Energy Secretary Grant Shapps said the Government’s new green power strategy was not a “rip-out-your-boiler” plan, despite measures aimed at shifting households away from gas.
The plan confirms measures aimed at making it cheaper to buy and run a heat pump rather than a traditional gas boiler.
But Mr Shapps admitted he did not own a heat pump and insisted “we’re not forcing anyone to remove their gas boilers”.
The strategy confirms that the Government will set out plans during 2023-24 to “rebalance gas and electricity costs” – which could cut the cost of electricity, which can be generated cleanly, at the expense of gas.
Homes will move from gas to cleaner energy “over the next decade or two”, Mr Shapps said.
He told Sky News: “We all know that electricity can be a big way to decarbonise, but we also know these are big changes. So this is not a sort of rip-out-your-boiler moment.
“This is a transition over a period of time to get to homes which are heated in a different way and also insulated much better.”
He admitted “we’re in the low numbers still” of heat pumps, with around 42,000 installed last year and “there are technical issues that people are having to deal with in order to meet the switchover”.
Listing steps taken in his own home, including turning down the boiler flow temperature, Mr Shapps said: “I’m gradually doing things. I’m not sort of some eco-warrior in this. I just want to try and save money on my energy bills like everybody else.”
The Government is extending a scheme offering £5,000 grants towards heat pump insulation to 2028 instead of its previous 2025 cut-off.
The package has been criticised by some as offering little more than reannouncements of existing plans.
It comes as Chancellor Jeremy Hunt ruled out a British rival to the kinds of subsidies for green technologies offered by Joe Biden’s Inflation Reduction Act in the US.
The plan unveiled by Mr Shapps and Prime Minister Rishi Sunak to “power up Britain” involves support for carbon capture technology and offshore wind.
But it has been criticised by opposition figures and environmental campaigners.
The plan sees the Government stress its already-announced £20 billion investment in carbon capture technology and backing for new projects, as well as £160 million for port infrastructure to help expand offshore wind.
New green hydrogen production projects also feature prominently alongside plans for the establishment of Great British Nuclear.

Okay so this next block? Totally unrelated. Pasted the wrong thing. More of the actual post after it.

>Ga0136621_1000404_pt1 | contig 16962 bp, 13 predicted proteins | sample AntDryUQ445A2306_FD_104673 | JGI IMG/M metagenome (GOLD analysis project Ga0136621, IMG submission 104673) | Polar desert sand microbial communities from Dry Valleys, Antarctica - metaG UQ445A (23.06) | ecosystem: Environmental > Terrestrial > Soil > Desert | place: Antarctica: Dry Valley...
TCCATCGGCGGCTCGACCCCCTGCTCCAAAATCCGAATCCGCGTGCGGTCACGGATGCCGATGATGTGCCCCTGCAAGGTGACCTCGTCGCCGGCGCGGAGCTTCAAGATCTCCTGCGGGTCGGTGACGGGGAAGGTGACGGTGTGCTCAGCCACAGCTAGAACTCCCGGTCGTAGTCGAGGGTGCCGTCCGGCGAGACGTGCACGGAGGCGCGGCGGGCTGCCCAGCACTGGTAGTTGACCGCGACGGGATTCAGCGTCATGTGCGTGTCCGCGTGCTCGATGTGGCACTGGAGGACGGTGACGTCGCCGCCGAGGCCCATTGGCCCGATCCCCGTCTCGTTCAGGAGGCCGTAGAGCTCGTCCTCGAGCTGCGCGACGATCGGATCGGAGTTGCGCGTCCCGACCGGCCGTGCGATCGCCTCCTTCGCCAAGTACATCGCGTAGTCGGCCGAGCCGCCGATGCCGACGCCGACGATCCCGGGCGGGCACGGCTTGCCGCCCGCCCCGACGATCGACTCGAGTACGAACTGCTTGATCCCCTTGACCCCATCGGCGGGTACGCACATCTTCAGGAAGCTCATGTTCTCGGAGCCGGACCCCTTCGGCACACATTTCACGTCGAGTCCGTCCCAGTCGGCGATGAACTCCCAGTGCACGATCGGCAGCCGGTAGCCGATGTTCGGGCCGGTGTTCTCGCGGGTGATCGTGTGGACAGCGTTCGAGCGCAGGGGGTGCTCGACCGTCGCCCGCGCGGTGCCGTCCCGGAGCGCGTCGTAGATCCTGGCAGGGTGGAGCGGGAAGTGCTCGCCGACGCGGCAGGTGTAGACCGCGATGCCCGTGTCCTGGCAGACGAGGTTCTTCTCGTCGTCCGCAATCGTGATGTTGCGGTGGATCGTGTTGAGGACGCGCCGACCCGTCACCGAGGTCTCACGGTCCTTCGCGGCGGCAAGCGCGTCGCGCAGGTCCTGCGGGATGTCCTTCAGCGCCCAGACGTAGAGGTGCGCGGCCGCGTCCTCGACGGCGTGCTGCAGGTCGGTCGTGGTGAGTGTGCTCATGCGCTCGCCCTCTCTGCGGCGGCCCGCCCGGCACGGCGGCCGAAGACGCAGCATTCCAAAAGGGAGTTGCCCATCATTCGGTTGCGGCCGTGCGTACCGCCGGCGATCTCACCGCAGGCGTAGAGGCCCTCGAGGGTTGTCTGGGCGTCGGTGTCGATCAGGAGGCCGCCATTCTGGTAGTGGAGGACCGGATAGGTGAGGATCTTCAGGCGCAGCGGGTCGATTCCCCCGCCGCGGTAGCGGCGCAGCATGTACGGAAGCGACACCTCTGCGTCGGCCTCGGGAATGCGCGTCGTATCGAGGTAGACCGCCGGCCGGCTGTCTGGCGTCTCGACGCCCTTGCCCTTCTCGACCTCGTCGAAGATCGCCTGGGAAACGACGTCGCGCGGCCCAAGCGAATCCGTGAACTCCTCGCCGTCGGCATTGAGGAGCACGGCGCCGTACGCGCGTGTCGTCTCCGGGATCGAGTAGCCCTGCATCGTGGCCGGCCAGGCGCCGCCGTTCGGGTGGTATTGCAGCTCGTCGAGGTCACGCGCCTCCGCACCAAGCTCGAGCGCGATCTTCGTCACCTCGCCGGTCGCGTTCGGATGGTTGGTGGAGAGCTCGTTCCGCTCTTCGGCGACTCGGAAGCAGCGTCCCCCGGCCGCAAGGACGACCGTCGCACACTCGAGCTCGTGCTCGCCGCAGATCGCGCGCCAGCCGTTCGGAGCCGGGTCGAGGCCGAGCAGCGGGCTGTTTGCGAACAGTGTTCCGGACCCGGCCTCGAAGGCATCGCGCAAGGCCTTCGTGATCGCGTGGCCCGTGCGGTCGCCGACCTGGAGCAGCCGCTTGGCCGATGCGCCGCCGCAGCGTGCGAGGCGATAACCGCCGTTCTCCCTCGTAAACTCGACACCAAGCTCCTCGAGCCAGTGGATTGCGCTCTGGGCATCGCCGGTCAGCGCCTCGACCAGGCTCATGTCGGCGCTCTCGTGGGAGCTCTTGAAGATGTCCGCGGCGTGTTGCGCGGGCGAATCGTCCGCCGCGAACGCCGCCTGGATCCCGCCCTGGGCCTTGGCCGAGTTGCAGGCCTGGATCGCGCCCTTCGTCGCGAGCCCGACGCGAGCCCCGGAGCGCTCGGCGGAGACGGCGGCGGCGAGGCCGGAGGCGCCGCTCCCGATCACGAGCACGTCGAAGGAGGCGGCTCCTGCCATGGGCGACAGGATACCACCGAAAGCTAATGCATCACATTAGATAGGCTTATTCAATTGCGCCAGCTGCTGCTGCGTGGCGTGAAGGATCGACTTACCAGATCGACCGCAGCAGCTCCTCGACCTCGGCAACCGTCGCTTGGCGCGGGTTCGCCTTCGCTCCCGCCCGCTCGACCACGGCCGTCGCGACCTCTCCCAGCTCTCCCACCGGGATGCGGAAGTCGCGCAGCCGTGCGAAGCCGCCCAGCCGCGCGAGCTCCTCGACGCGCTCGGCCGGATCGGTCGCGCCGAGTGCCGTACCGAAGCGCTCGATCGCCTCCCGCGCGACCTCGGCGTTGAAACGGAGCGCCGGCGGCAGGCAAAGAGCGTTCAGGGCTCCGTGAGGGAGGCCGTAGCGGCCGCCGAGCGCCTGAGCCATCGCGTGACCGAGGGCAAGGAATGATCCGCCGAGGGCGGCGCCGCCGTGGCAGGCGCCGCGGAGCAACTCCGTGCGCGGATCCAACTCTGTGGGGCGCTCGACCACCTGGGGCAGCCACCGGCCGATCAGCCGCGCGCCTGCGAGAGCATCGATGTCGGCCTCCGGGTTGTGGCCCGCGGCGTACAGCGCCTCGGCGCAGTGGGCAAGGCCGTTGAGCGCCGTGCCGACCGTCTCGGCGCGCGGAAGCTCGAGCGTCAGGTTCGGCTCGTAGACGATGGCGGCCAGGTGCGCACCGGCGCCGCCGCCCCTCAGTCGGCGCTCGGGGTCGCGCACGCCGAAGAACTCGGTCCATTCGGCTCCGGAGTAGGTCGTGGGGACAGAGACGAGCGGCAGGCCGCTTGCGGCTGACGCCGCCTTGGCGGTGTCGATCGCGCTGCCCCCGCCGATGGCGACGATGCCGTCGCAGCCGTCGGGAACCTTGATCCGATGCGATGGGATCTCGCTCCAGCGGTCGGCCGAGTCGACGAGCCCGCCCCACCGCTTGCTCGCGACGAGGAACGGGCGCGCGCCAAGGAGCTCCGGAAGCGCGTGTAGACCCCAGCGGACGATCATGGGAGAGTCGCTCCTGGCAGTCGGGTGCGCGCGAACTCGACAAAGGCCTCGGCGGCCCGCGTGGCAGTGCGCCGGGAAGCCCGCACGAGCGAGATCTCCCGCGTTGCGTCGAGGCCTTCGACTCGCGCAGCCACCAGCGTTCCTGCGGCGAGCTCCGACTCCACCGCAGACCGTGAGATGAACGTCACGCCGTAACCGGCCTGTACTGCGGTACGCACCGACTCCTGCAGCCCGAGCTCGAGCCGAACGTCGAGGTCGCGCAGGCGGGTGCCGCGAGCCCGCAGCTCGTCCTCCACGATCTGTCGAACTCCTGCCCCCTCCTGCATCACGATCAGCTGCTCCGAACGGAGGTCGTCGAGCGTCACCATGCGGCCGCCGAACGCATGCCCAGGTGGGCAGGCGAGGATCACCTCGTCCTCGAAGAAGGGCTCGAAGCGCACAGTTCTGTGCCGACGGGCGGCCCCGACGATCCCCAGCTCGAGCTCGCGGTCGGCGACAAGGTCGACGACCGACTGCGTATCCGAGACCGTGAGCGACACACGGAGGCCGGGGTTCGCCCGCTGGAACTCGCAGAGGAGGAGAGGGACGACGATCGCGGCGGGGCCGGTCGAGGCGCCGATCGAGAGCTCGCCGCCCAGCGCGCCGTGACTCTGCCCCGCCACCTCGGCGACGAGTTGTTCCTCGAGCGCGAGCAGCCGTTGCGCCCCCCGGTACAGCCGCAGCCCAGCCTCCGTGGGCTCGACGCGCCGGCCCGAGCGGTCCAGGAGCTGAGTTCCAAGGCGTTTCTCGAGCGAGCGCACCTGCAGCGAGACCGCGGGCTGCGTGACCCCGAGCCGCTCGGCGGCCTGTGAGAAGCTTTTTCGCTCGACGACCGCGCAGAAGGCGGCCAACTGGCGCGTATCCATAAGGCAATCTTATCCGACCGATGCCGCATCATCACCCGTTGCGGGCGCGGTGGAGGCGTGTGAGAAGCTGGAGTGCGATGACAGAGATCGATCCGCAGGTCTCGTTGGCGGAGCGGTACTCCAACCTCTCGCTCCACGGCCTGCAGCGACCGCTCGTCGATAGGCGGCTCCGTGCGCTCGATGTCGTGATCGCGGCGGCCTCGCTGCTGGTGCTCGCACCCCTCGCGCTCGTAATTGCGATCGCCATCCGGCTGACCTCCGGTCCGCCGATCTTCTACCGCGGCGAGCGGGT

More than £380 million will go towards improving the number of electric vehicle charge points while Mr Hunt will update the green finance strategy focused on attracting billions of investment.
Elsewhere, the Government is set to publish a consultation on measures to address carbon leakage, raising the possibility of the UK following the EU and introducing a carbon border taxes regime.
Mr Sunak said investment in renewables, nuclear energy and other sectors would boost jobs and create opportunities for British businesses.
Mr Hunt played down suggestions that the UK was trying to compete with Washington or indeed follow its lead.
Writing in The Times, he hit out at “massively distortive subsidies” and said that instead the UK would do things “the British way”.
“We are not going toe-to-toe with our friends and allies in some distortive global subsidy race,” he said.
“With the threat of protectionism creeping its way back into the world economy, the long-term solution is not subsidy but security.”
In the days leading up to the announcement, the Government dampened suggestions that Thursday would be a “Green Day” – instead emphasising the energy security element underpinning the strategy.
But campaigners and critics suggested that ministers had missed the chance to pursue a more radical green industrial strategy, with Friends of the Earth (FoE) labelling some of the announcements “lacklustre”.
Mike Childs, head of policy at FoE, warned: “Friends of the Earth successfully took legal action against the Government’s previous net-zero strategy because it failed to show how legally binding climate targets would be met.
“With these policies looking dangerously lacklustre and lacking on climate action, we will be combing through the detail of the amended strategy and are poised to act if ministers have fallen short once again.”
Professor Nick Eyre, of the University of Oxford, said: “The Government has missed an open goal here.
“The most effective and lowest cost measures to address energy security concerns are investment in renewable energy and energy demand reduction.
“These are precisely the same measures that the latest IPCC report shows are central to achieving net zero. Yet the Prime Minister, Chancellor and Secretary of State all fail even to mention the key role of energy saving.”
Labour also hit out at Mr Sunak’s administration over the strategy, highlighting the “glaring omissions” in the Government’s announcement.
Ed Miliband, the shadow climate and net-zero secretary, said there was “no removal of the onshore wind ban which is costing families hundreds of pounds on bills, no new investment for energy efficiency which could cut bills and imports, no response to the Inflation Reduction Act which could help Britain win the global race for clean energy jobs”.
He said: “What was billed with huge hype as the Government’s green day turns out to be a weak and feeble groundhog day of reannouncements, reheated policy, and no new investment.”
The Government’s plan included its response to Tory MP Chris Skidmore’s review into how the UK can reach net zero by 2050.
It said it is acting partly or fully upon 23 of the 25 recommendations made by Mr Skidmore in his January report.